Cemetery of the Week #163: Neptune Memorial Reef

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From the Neptune Memorial Reef gallery: http://www.nmreef.com/reef-gallery.html

Neptune Memorial Reef
International waters off of Key Biscayne, Florida
N 25° 42.036′ W 80° 05.409′
Founded: 2007
Size: 16 acres
Number of interments: There are 1200 places available “in the reef’s initial development.” More than 200 placements have been made.

Three and a quarter miles off the coast of Key Biscayne, Florida stands a one-of-a-kind cemetery. The Neptune Memorial Reef, inspired by sunken cities like Alexandria and Herakleion, is the world’s most beautiful underwater graveyard.

Sponsored by the Neptune Society — one of the largest providers of cremation in the US — the manmade reef is designed as a repository for human cremains. Families select a design created by Key Largo artist Kim Brandell, add their loved one’s cremated remains and small mementos like fishing lures or crucifixes to the concrete, and the unique monument is placed by divers forty feet below the waves.

The monuments are all huge and quite heavy: five-ton columns on fifty-ton bases. Even the smaller sculptures of shells weight ten pounds.  Because of their weights and the depths at which they are placed, the Neptune Reef has safely ridden out the hurricanes that damaged the historic cemeteries of St. Augustine.

Shipwreck diver Bert Kilbride — who was immortalized in the Guiness World Records as the oldest scuba diver when he was still diving at the age of 90 — has a place of honor atop one of the columns at the Reef gate. Other monuments in the cemetery include benches, columns, starfish, and more. Future monuments may include dolphins and Neptune himself.  Brandell considers his architecture futuristic rather than classical, but the broken columns, colonades, and massive bronze lions echo the mythical Atlantis.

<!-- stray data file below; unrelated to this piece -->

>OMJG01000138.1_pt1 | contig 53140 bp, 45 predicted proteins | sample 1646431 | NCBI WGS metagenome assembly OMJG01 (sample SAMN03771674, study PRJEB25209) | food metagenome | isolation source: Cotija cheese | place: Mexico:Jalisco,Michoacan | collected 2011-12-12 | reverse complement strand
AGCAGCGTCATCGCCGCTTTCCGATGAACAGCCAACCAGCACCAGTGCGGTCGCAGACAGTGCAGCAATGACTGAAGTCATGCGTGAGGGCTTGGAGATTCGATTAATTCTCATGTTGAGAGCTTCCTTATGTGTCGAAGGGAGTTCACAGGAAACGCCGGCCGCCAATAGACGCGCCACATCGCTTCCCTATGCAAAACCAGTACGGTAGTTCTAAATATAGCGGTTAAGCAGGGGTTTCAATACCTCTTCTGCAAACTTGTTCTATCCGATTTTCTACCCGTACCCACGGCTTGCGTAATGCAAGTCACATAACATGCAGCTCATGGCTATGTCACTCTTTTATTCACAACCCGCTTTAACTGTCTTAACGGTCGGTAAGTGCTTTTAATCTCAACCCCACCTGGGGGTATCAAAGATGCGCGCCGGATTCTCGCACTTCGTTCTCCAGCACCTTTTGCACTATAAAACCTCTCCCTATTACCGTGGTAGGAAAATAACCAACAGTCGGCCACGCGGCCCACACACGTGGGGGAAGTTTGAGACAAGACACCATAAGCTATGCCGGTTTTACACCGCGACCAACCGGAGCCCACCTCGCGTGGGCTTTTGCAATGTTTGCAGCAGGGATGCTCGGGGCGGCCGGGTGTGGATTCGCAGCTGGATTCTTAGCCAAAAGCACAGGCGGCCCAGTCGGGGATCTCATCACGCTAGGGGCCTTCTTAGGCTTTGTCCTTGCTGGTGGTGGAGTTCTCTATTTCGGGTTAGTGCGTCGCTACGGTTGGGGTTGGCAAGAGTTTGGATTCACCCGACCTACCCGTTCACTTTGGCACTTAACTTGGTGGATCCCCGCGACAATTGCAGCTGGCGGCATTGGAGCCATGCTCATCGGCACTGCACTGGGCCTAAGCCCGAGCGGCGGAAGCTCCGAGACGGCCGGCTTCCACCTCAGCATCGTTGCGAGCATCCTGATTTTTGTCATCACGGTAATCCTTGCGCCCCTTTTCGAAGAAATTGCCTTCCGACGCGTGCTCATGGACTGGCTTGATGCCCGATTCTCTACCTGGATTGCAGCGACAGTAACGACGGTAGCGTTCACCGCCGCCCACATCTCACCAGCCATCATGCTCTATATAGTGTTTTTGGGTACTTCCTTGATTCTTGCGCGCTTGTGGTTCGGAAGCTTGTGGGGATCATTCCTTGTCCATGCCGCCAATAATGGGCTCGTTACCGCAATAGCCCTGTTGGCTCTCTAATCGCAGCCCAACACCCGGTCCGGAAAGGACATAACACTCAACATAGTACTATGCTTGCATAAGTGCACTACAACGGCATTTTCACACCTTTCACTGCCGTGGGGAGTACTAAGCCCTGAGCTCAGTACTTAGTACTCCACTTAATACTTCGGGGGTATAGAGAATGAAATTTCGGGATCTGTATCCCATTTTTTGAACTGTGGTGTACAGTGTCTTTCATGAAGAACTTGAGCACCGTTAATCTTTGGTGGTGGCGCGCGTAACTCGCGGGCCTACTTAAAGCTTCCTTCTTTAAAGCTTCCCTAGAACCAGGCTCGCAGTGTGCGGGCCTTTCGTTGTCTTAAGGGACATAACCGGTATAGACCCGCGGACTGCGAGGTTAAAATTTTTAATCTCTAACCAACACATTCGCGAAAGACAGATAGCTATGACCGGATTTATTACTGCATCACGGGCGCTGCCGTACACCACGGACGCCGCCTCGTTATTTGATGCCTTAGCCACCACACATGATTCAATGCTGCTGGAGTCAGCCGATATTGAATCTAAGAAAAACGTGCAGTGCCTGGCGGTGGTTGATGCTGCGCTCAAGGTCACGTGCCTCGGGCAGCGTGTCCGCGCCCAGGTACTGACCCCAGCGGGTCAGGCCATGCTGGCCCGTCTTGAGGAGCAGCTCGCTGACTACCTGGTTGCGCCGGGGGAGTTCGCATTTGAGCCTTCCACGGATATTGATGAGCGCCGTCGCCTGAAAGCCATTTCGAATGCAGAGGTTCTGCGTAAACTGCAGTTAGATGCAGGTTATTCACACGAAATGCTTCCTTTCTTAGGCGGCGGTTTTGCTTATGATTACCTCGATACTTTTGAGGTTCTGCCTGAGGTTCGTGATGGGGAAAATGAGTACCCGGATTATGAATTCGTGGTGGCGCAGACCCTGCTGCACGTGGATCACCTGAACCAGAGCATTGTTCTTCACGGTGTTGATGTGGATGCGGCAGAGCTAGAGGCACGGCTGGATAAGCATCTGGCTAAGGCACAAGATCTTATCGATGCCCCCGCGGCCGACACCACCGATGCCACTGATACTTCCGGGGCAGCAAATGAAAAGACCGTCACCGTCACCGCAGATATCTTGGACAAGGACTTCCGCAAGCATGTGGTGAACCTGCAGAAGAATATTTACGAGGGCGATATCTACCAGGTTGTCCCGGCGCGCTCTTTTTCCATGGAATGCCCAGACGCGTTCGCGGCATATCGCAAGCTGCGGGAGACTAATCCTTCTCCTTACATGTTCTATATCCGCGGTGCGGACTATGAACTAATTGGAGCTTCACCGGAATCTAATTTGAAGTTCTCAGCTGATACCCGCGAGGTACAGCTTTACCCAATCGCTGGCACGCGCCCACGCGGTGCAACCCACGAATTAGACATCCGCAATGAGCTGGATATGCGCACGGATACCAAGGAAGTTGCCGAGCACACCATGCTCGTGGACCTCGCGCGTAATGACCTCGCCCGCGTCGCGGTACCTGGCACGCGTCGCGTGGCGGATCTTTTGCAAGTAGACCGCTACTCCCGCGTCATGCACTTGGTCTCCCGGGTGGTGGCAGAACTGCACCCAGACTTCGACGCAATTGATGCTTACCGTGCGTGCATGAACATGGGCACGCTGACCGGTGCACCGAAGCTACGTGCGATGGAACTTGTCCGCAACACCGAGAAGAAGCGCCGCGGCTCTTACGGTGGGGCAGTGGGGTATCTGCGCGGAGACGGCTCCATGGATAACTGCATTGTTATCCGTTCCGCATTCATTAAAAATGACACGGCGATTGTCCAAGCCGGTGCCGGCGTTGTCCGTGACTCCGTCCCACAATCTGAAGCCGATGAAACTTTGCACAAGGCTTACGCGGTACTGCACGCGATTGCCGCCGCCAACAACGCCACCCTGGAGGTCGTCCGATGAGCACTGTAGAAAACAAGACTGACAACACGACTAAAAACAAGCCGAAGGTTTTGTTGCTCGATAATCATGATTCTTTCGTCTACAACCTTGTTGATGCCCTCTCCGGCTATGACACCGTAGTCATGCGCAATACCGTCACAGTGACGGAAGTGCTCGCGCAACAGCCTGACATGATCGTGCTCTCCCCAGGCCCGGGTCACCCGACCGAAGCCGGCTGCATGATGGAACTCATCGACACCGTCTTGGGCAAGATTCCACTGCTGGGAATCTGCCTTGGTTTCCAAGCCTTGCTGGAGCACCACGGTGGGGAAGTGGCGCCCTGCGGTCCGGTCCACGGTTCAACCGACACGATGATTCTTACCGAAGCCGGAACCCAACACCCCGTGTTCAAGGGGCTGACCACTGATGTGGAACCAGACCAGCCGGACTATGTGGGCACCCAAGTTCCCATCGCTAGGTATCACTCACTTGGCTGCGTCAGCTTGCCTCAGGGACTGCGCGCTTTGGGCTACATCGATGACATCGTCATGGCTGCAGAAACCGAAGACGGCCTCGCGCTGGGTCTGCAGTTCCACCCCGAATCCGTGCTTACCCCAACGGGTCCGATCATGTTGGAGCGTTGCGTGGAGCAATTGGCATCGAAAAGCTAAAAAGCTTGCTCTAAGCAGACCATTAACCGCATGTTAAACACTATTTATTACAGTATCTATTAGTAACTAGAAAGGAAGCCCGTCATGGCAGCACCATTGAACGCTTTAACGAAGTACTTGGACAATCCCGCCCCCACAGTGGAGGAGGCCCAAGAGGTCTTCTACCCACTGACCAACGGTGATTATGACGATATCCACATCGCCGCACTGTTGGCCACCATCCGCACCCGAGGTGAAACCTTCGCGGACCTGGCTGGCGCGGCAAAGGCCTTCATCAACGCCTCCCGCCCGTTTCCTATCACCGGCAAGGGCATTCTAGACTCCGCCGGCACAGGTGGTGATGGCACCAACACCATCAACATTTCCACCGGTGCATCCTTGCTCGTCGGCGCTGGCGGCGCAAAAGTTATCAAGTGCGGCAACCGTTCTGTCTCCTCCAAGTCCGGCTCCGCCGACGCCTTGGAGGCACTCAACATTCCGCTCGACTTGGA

The largest manmade reef yet conceived is in the process of transforming more than sixteen acres of barren ocean floor. The reef meets the guidelines of the EPA, NOAA, Florida Fish and Wildlife, and the Army Corps of Engineers. The Memorial Reef also belongs to the Green Burial Council.

The reef was designed to welcome fish and promote the growth of corals. Since 2007, the reef has attracted 56 species of fish. The most common is Bluehead Wrasse, followed by Sergeant Majors, Bar Jacks, and Tomtates. French angelfish and yellowtail snappers have been seen. Long-spined sea urchins and many species of crab have moved into the reef’s crevices. Sponges colonize the vertical surfaces of the reef, alongside trunkfishes, filefishes, and pufferfish. Fourteen species of coral have moved in, followed by spiny lobsters, spotted and green moray eels, and rainbow parrotfish. In fact, the ecosystem has developed faster than expected.

The Neptune Memorial Reef attracts recreational scuba divers, marine biologists, and researchers from all over the world.

Useful links:

The Neptune Memorial Reef homepage: http://www.nmreef.com

Atlas Obscura’s listing for the reef: https://www.atlasobscura.com/places/neptune-memorial-reef

Night-diving in the Neptune Reef: https://www.youtube.com/watch?v=IMvjvHxmrRE

 

About Loren Rhoads

I'm the author of 199 Cemeteries to See Before You Die and Wish You Were Here: Adventures in Cemetery Travel, as well as a space opera trilogy. I'm also co-author of a series about a succubus and her angel. In addition to blogging at CemeteryTravel.com, I blog about my morbid life at lorenrhoads.com.
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4 Responses to Cemetery of the Week #163: Neptune Memorial Reef

  1. A wonderful memorial that helps the sea environment! I can just imagine it with the clear water.

    Liked by 1 person

  2. Tony Payne says:

    Seems a bit bizarre, but what a unique way to have your ashes interred. Since our family are scattered across the globe and few people visit cemeteries these days,, my wife and I were thinking of having our ashes made into paperweights so the kids could always have a piece of us close to them. But I like this idea of being buried underwater instead.

    Like

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